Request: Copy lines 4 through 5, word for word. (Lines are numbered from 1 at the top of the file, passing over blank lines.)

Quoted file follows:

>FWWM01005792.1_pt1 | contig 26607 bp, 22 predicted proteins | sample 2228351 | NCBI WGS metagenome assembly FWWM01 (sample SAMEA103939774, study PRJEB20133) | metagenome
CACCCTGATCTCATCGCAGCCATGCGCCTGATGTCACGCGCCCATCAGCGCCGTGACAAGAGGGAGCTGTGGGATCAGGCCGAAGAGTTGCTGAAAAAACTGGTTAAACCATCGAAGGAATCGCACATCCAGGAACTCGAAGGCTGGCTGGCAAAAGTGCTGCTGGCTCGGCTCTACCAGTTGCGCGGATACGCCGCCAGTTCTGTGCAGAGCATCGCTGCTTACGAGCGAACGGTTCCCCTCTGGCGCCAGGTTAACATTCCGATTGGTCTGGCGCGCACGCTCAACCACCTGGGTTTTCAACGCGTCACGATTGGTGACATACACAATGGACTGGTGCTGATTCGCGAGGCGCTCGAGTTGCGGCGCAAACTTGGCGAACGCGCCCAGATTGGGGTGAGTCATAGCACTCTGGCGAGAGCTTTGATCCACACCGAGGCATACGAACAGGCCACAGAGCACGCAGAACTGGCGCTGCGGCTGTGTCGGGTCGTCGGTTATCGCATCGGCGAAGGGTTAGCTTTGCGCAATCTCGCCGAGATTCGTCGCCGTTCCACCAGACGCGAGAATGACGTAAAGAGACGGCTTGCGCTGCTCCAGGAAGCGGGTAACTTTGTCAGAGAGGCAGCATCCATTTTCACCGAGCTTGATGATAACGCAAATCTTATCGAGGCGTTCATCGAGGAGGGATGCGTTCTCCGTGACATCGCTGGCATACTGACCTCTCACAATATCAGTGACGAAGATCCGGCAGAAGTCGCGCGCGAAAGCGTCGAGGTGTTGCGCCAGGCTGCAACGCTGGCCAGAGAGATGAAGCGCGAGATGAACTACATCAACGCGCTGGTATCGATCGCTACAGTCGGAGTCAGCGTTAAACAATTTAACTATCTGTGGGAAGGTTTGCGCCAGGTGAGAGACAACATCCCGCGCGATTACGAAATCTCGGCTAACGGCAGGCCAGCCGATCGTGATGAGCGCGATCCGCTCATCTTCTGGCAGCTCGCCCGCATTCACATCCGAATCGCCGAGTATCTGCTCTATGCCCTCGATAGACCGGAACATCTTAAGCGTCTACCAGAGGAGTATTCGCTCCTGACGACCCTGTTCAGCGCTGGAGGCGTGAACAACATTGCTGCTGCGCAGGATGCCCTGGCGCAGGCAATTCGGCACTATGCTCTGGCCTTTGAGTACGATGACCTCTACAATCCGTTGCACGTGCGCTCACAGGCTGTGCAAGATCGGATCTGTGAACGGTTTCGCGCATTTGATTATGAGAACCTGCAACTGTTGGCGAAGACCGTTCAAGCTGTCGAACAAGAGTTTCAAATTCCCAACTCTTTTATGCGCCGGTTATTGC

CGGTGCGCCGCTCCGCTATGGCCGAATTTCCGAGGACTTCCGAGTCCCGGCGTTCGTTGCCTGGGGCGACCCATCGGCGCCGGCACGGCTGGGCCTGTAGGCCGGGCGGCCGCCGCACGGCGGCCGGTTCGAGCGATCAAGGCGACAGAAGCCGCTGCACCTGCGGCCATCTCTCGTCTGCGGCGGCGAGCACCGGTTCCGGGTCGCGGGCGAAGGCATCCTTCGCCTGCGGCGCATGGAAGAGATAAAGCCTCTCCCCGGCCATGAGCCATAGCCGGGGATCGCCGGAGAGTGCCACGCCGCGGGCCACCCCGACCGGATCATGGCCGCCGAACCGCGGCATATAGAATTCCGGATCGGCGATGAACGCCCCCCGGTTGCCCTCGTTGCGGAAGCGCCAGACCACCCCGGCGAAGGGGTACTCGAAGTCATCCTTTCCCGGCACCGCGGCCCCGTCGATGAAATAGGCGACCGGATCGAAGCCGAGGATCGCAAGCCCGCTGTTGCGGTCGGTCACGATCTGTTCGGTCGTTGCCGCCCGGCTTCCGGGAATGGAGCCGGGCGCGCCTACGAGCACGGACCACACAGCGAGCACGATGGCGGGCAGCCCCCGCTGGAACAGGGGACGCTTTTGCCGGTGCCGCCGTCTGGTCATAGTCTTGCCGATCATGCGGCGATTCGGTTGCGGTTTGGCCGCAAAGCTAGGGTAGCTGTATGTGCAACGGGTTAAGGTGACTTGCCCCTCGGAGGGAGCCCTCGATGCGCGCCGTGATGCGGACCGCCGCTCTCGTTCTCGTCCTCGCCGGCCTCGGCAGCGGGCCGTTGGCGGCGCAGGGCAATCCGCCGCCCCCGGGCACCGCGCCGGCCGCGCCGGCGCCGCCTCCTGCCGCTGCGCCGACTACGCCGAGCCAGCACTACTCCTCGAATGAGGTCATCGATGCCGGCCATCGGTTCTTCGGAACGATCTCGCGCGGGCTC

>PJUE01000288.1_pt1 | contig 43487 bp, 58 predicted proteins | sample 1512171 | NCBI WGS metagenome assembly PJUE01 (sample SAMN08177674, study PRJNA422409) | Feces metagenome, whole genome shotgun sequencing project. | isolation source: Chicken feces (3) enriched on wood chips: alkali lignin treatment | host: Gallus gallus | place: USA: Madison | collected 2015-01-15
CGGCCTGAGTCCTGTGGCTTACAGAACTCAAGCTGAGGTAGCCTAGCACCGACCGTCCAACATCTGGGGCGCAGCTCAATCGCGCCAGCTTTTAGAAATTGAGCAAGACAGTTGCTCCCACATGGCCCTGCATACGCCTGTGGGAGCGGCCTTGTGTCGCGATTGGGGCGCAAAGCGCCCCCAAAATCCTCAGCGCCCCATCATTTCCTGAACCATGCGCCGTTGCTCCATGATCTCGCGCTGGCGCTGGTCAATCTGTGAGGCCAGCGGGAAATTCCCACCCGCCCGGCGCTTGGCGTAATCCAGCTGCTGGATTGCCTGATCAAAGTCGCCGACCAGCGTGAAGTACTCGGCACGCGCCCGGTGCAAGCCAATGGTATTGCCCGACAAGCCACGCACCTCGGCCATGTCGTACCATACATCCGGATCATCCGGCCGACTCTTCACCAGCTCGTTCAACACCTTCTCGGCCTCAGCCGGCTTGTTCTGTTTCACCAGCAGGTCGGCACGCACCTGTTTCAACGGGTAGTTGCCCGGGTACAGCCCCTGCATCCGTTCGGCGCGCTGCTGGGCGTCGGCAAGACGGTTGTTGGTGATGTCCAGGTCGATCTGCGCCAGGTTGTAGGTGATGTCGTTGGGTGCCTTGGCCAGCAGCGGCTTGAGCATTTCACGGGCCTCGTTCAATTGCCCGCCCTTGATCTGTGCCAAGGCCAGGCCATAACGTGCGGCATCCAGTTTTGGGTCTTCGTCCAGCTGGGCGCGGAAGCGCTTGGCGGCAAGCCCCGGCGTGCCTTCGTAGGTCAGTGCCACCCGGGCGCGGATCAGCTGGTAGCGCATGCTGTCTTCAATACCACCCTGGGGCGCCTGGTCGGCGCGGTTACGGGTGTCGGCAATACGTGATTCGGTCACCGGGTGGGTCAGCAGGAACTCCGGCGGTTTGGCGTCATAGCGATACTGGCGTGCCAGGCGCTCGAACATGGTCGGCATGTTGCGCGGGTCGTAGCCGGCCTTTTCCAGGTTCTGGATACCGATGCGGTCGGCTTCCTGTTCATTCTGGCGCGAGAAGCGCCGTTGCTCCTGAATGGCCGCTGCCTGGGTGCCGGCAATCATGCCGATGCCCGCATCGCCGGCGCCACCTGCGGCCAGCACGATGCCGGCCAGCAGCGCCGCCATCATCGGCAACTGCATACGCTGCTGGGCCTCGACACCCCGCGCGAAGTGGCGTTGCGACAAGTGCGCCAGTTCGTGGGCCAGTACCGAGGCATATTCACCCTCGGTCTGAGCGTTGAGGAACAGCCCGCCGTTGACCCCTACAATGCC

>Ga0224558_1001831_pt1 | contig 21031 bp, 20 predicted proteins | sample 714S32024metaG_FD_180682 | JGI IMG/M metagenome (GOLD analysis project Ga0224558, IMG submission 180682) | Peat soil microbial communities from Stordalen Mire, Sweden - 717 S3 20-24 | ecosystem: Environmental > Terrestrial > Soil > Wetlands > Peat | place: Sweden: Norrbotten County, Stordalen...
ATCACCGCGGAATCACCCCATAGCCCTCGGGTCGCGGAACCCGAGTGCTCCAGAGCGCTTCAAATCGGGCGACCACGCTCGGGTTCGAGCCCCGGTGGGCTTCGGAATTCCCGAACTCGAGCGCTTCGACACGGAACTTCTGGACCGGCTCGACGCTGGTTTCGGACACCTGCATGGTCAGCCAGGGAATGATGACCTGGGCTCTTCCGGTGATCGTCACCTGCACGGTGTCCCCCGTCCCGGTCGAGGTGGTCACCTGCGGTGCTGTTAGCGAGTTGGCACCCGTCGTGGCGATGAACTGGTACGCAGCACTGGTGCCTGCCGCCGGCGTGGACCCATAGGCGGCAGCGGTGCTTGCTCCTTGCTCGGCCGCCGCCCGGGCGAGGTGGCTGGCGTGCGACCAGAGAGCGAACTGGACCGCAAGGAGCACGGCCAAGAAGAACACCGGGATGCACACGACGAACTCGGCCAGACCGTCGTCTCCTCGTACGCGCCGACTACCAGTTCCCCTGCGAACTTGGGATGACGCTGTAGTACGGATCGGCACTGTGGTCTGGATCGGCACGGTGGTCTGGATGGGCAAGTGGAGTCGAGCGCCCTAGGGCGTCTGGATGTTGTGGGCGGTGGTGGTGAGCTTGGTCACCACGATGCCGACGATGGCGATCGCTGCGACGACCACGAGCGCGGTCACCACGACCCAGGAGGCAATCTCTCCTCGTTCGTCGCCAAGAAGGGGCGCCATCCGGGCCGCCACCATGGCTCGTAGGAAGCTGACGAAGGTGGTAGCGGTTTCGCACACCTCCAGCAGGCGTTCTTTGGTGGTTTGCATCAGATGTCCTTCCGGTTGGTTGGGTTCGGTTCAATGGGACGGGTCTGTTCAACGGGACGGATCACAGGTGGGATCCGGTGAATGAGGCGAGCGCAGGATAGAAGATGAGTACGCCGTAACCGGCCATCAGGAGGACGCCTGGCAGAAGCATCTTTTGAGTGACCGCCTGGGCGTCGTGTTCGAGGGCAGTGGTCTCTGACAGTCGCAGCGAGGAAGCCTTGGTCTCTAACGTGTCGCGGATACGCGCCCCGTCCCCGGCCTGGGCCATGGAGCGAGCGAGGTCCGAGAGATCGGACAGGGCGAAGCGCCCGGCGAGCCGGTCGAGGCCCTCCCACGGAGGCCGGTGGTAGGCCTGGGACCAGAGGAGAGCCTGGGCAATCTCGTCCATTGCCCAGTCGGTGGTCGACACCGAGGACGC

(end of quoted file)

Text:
>PJUE01000288.1_pt1 | contig 43487 bp, 58 predicted proteins | sample 1512171 | NCBI WGS metagenome assembly PJUE01 (sample SAMN08177674, study PRJNA422409) | Feces metagenome, whole genome shotgun sequencing project. | isolation source: Chicken feces (3) enriched on wood chips: alkali lignin treatment | host: Gallus gallus | place: USA: Madison | collected 2015-01-15
CGGCCTGAGTCCTGTGGCTTACAGAACTCAAGCTGAGGTAGCCTAGCACCGACCGTCCAACATCTGGGGCGCAGCTCAATCGCGCCAGCTTTTAGAAATTGAGCAAGACAGTTGCTCCCACATGGCCCTGCATACGCCTGTGGGAGCGGCCTTGTGTCGCGATTGGGGCGCAAAGCGCCCCCAAAATCCTCAGCGCCCCATCATTTCCTGAACCATGCGCCGTTGCTCCATGATCTCGCGCTGGCGCTGGTCAATCTGTGAGGCCAGCGGGAAATTCCCACCCGCCCGGCGCTTGGCGTAATCCAGCTGCTGGATTGCCTGATCAAAGTCGCCGACCAGCGTGAAGTACTCGGCACGCGCCCGGTGCAAGCCAATGGTATTGCCCGACAAGCCACGCACCTCGGCCATGTCGTACCATACATCCGGATCATCCGGCCGACTCTTCACCAGCTCGTTCAACACCTTCTCGGCCTCAGCCGGCTTGTTCTGTTTCACCAGCAGGTCGGCACGCACCTGTTTCAACGGGTAGTTGCCCGGGTACAGCCCCTGCATCCGTTCGGCGCGCTGCTGGGCGTCGGCAAGACGGTTGTTGGTGATGTCCAGGTCGATCTGCGCCAGGTTGTAGGTGATGTCGTTGGGTGCCTTGGCCAGCAGCGGCTTGAGCATTTCACGGGCCTCGTTCAATTGCCCGCCCTTGATCTGTGCCAAGGCCAGGCCATAACGTGCGGCATCCAGTTTTGGGTCTTCGTCCAGCTGGGCGCGGAAGCGCTTGGCGGCAAGCCCCGGCGTGCCTTCGTAGGTCAGTGCCACCCGGGCGCGGATCAGCTGGTAGCGCATGCTGTCTTCAATACCACCCTGGGGCGCCTGGTCGGCGCGGTTACGGGTGTCGGCAATACGTGATTCGGTCACCGGGTGGGTCAGCAGGAACTCCGGCGGTTTGGCGTCATAGCGATACTGGCGTGCCAGGCGCTCGAACATGGTCGGCATGTTGCGCGGGTCGTAGCCGGCCTTTTCCAGGTTCTGGATACCGATGCGGTCGGCTTCCTGTTCATTCTGGCGCGAGAAGCGCCGTTGCTCCTGAATGGCCGCTGCCTGGGTGCCGGCAATCATGCCGATGCCCGCATCGCCGGCGCCACCTGCGGCCAGCACGATGCCGGCCAGCAGCGCCGCCATCATCGGCAACTGCATACGCTGCTGGGCCTCGACACCCCGCGCGAAGTGGCGTTGCGACAAGTGCGCCAGTTCGTGGGCCAGTACCGAGGCATATTCACCCTCGGTCTGAGCGTTGAGGAACAGCCCGCCGTTGACCCCTACAATGCC